The first thing Emily stresses is the importance of long term engagement: enjoying it and finding ways that are helpful for you to adhere to some form of exercise regime is important. For some people that might be doing more walking and keeping track. For others, it might be gardening with friends, or going to the gym and having a more structured approach. Finding something that you enjoy is really important, and some way to either track or monitor that or work with others to help you keep that going.

They encourage people to do up to 150 minutes of cardiovascular exercise a week and try and do some strength exercise on at least two days a week which is consistent with the national guidelines.

When people are a bit older there might be some other goals that they have in mind, it may be more about moving well through good range, good mobility, and testing your balance and coordination in certain positions.

They have experience of working with people with quite extensive disease that might be within their bones or spine, so they’re very careful around things like impact and certain extreme motions  like flexing and extension of the spine, It is about educating people about those things so that they feel empowered to know or can start to identify where their right level is for exercise.

All exercise was originally delivered face to face until COVID came along, and they moved online. They’ve largely stayed online because they found that you can reach a greater number of people who don’t have to pay to get to the gym or to get to the fitness centre or the local village hall, making it more convenient for them. The whole Marsden programme over the last three years was entirely online.

It means there really is no physical barrier, providing you can use a computer or a laptop, or even a mobile phone (though a larger screen is better, because you can see better, and they can see you). You don’t need to spend lots of money on equipment, people join with either no or minimum equipment.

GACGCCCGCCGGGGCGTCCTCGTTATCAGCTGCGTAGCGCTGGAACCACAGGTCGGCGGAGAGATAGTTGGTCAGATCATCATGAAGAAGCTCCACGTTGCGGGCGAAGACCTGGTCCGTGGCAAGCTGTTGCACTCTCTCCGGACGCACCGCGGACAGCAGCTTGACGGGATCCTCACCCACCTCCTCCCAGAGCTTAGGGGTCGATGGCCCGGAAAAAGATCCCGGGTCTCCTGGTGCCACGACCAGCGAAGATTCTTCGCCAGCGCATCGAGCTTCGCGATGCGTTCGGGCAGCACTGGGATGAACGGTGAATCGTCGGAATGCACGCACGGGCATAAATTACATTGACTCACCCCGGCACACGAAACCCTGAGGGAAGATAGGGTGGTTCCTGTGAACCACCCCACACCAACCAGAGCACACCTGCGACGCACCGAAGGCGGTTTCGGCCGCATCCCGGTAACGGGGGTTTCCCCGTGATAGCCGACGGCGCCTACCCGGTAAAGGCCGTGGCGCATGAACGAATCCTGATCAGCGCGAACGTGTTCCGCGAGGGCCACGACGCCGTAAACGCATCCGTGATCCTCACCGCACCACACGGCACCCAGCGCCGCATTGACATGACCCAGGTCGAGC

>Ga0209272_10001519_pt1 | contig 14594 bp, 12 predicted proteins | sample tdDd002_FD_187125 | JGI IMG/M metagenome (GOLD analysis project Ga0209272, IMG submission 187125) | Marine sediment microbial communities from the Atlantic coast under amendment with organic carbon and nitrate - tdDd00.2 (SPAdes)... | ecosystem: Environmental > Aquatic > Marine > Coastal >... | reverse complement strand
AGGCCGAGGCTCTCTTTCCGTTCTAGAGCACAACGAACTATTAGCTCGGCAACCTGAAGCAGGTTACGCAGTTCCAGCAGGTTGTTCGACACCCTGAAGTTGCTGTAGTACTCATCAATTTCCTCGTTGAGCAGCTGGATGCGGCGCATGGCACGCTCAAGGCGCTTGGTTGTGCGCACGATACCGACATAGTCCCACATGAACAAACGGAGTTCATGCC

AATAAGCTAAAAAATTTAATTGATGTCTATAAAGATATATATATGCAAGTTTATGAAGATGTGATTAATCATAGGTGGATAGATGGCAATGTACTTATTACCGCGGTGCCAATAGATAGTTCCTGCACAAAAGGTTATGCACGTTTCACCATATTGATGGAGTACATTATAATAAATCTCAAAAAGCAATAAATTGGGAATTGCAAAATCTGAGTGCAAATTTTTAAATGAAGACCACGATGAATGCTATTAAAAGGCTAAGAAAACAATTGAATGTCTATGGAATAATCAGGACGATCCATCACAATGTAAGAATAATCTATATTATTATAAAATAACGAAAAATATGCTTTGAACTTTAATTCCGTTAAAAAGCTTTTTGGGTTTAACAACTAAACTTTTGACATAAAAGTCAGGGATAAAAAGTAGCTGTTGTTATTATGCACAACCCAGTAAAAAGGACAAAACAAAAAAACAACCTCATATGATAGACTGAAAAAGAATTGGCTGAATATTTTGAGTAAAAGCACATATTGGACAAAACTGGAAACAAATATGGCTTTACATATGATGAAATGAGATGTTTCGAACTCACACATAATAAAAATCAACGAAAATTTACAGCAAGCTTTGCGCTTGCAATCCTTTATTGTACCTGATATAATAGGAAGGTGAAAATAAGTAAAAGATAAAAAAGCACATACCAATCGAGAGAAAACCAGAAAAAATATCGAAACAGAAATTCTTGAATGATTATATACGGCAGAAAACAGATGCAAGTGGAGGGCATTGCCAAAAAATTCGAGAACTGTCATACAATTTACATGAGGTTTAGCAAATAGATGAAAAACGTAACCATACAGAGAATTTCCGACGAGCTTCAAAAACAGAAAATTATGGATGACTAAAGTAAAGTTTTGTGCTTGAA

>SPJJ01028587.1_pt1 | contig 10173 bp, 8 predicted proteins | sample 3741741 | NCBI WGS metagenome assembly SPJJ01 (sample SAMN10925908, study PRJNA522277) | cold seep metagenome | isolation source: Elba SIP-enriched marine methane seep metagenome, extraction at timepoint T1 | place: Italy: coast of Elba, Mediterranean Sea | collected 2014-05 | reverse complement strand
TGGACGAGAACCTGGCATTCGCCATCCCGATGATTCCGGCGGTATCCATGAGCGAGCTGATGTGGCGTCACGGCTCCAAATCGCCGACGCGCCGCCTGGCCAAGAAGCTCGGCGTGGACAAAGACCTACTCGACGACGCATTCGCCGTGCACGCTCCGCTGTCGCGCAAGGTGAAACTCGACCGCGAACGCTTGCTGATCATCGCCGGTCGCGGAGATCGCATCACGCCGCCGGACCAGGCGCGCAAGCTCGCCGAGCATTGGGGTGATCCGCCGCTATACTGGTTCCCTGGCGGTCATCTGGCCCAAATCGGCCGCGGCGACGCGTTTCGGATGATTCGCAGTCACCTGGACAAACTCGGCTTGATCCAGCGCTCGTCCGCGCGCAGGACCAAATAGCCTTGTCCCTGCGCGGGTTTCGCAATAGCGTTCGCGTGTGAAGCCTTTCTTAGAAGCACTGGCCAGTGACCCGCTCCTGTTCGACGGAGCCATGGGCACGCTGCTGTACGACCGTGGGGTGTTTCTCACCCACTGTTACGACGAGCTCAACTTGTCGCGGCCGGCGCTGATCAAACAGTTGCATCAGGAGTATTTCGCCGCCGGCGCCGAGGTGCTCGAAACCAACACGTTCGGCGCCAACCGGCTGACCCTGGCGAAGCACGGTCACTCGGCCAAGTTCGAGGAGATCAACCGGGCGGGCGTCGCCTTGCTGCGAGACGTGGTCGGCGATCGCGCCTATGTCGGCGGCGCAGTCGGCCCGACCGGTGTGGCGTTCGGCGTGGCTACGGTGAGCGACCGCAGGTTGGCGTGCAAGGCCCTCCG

They found that once people get through the door, their fears and inhibitions just disappear virtually immediately. And at the end of the first session they say how valuable it was, and how they are looking forward to coming back next week.

When the pilot project with the Royal Marsden came to an end, a lot of people wanted to carry on. So they set up Muscles Count, group exercise sessions that they run Monday and Friday afternoons, and Emily produces a video every week for people to access online.

Chris has been working with Emily as a client for the best part of 10 years, as have others. As he says, once people realise the importance and see the benefit that they’re getting from this, they’re reluctant to give it up, because it’s doing them so much good, both physically and mentally.

They are very open to having an initial conversation if people want to talk things through and just want a bit of advice. Get in touch by email or phone.

The Exercise Clinic Ltd –

Tel: 07437 518907   Email:

This article is an extract from a conversation we had with Chris and Emily. The full recording and edited transcript has been sent to members of the My Future Care Community. For further information on how to join the Community email